Azerbaijan Calls Ceasefire After Heavy Fighting in Nagorno-Karabakh

At Least 30 Troops Killed in Fighting With Armenia

In a Wednesday visit with Azeri President Aliyev, Secretary of State John Kerry pushed for an “ultimate resolution of the frozen conflict of Nagorno-Karabakh.” Within 72 hours a full-scale war had erupted in the contested region.

Nagorno-Karabakh has a complicated history. The Karabakh Khanate became a protectorate of Russia in 1805, and the Khanate was dissolved, joining the Russian Empire in 1822. With the establishment of the Soviet Union and the creation of the Armenia and Azerbaijan SSRs, the status of Nagorno-Karabakh became contested between the two.

The Soviets attempted to resolve the fighting by making Nagorno-Karabakh an autonomous oblast within Azerbaijan, though fighting continued with efforts to see the oblast transferred to Armenia. The Soviets offered increased autonomous, but the fighting just continued until the Soviet Union’s ultimate collapse.

Independent as of 1991, Armenia and Azerbaijan immediately started fighting over the region, with three years of conflict ending in a ceasefire. The 1994 ceasefire left Nagorno-Karabakh in a contested state, with an Armenian backed independent Republic established but unrecognized, and Azerbaijan still retaining its legal claims over the land.

That situation has remained largely unchanged since, though Azerbaijan has complained about Armenia’s systematic settlement of ethnic Armenians into the region in an attempt to further enhance their hold on it. This includes reports of a large chunk of Syria’s displaced Armenian minority being resettled in Nagorno-Karabakh.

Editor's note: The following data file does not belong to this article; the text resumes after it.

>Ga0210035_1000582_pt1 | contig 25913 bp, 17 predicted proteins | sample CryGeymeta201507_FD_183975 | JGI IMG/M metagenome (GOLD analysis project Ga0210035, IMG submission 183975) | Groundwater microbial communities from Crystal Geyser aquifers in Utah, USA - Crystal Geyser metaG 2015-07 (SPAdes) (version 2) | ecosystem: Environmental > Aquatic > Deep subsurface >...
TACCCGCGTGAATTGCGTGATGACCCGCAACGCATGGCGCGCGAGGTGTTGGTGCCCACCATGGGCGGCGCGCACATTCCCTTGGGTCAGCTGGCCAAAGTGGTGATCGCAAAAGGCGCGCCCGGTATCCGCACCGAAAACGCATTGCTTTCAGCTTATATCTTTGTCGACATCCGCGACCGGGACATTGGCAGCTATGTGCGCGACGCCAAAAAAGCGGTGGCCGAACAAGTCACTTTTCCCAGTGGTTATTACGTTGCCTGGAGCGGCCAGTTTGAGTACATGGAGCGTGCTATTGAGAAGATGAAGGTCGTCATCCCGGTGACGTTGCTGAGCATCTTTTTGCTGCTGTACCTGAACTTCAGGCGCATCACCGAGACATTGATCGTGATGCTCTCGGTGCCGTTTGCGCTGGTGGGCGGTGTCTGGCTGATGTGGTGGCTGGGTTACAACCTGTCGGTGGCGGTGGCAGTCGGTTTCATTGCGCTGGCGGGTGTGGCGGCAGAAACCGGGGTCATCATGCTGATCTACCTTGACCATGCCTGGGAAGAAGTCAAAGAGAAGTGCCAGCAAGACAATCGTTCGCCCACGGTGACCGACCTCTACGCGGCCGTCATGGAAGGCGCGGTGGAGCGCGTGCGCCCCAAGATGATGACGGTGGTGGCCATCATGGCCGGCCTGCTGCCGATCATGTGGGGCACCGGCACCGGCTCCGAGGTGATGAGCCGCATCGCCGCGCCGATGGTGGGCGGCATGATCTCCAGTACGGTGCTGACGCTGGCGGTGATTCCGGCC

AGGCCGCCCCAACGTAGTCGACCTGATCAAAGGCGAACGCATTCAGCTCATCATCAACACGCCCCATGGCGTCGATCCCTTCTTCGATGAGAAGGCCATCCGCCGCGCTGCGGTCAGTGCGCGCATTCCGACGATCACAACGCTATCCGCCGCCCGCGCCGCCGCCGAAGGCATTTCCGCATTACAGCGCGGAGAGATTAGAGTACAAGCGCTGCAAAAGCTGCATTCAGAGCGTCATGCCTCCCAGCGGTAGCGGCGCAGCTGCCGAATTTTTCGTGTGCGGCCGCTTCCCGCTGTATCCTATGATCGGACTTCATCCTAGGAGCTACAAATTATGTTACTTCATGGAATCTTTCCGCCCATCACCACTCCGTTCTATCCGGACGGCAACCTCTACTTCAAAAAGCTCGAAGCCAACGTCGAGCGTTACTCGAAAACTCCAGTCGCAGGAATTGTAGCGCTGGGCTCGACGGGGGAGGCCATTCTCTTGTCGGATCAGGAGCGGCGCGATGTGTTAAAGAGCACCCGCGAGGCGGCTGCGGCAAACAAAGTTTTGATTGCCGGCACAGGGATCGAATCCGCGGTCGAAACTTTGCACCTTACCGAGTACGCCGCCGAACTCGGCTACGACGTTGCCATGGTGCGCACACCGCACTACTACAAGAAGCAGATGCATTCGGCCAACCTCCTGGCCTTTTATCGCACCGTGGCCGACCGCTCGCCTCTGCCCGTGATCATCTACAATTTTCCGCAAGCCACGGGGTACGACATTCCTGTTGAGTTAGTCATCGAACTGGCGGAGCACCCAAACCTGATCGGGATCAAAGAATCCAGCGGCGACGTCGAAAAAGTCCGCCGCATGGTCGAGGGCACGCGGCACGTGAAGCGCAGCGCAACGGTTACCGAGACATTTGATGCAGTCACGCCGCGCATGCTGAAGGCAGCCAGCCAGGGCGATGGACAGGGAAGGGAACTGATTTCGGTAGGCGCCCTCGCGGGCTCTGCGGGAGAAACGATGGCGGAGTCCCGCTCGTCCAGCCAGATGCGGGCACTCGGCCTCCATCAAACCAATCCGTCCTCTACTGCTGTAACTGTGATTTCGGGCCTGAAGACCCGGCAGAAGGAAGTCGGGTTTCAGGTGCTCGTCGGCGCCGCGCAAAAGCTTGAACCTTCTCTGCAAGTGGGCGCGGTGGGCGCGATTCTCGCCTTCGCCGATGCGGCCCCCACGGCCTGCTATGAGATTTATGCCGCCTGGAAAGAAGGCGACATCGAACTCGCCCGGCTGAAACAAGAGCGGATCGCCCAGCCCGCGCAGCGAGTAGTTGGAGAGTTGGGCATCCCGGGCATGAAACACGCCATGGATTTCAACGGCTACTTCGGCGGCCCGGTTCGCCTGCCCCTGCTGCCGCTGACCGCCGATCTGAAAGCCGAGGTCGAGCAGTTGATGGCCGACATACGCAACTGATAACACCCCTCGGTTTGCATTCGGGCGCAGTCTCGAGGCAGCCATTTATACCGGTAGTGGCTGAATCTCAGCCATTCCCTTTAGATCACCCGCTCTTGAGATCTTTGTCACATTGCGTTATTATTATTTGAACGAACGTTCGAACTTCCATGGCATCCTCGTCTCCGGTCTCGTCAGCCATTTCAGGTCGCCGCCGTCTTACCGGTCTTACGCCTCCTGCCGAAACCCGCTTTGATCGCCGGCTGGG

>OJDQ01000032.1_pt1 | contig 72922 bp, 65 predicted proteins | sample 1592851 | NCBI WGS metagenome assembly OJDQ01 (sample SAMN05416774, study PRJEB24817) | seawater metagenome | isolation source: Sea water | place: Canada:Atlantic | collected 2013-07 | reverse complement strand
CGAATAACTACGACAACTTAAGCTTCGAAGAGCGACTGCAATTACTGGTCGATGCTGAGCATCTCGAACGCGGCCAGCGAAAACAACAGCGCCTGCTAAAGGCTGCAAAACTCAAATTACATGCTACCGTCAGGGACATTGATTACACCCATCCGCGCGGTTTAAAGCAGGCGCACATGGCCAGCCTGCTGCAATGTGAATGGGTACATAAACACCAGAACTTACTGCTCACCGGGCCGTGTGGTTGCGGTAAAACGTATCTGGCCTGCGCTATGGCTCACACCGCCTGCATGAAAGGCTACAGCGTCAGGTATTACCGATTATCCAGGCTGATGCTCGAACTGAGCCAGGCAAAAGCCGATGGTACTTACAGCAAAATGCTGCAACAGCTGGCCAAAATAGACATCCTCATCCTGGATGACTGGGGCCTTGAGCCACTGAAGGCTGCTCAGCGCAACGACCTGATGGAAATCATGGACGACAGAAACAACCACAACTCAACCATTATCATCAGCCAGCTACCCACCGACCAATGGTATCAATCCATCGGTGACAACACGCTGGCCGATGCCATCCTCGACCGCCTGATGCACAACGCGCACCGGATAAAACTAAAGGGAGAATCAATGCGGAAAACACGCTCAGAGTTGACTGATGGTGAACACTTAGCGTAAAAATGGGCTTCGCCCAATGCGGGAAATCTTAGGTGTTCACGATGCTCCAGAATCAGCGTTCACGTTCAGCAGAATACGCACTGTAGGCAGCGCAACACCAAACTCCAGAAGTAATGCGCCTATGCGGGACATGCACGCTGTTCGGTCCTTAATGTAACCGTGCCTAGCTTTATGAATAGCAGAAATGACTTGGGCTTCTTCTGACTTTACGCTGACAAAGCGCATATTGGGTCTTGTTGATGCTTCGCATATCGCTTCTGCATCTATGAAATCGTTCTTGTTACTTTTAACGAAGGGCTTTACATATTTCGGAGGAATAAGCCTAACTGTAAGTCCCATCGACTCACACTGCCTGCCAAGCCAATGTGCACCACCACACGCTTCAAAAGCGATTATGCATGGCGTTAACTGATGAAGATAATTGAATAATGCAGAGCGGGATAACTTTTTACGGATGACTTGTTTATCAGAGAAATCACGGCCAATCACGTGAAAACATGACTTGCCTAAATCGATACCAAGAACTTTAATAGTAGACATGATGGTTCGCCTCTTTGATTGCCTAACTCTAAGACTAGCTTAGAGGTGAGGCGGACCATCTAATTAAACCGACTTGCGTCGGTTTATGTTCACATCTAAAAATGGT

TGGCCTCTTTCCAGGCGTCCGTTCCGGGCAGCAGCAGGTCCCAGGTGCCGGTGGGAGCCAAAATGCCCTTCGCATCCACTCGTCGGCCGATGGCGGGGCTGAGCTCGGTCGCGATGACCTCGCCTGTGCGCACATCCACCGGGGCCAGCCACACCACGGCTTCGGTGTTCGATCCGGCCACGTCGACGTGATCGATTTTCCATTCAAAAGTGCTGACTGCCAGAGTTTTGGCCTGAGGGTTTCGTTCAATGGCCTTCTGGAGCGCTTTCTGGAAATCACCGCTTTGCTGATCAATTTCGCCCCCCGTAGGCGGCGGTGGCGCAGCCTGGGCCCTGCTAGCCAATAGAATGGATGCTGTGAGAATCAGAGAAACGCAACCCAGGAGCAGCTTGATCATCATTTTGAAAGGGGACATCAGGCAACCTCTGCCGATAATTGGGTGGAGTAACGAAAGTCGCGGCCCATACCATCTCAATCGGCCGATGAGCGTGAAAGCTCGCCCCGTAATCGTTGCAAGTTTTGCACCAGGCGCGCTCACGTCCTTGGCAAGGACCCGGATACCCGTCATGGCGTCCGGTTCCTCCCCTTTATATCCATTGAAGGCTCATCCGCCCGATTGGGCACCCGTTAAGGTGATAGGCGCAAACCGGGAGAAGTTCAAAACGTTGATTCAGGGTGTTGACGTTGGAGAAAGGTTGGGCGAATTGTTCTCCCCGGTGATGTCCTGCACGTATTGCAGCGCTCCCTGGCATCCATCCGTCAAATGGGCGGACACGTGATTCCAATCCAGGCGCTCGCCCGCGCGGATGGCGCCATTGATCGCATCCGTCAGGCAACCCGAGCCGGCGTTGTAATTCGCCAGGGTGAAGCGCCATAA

Fighting resumed in earnest Friday night, with both sides accusing the other of starting it. Azerbaijan claims Armenia was shelling their villages, while Armenia claims Azerbaijan attacks out of the blue for no reason. An Azeri M-24 helicopter was shot down, and several several Armenian tanks were reported destroyed. At least 30 fighters were killed between the two sides,  though some reports claimed 100 Armenian troops were killed.

By Sunday, Azerbaijan announced a unilateral ceasefire, though they did say they retain the fight to carry out retaliatory operations against any further Armenian “aggression.” So far there doesn’t seem to be additional fighting, but things are still far from normal.

A resumption of the war between Azerbaijan and Armenia could seriously threaten regional stability, as their conflicts have tended to take on a religious tone. Armenia is overwhelmingly Christian, while Azerbaijan is vast majority Shi’ite Muslim.

Author: Jason Ditz

Jason Ditz is Senior Editor for He has 20 years of experience in foreign policy research and his work has appeared in The American Conservative, Responsible Statecraft, Forbes, Toronto Star, Minneapolis Star-Tribune, Providence Journal, Washington Times, and the Detroit Free Press.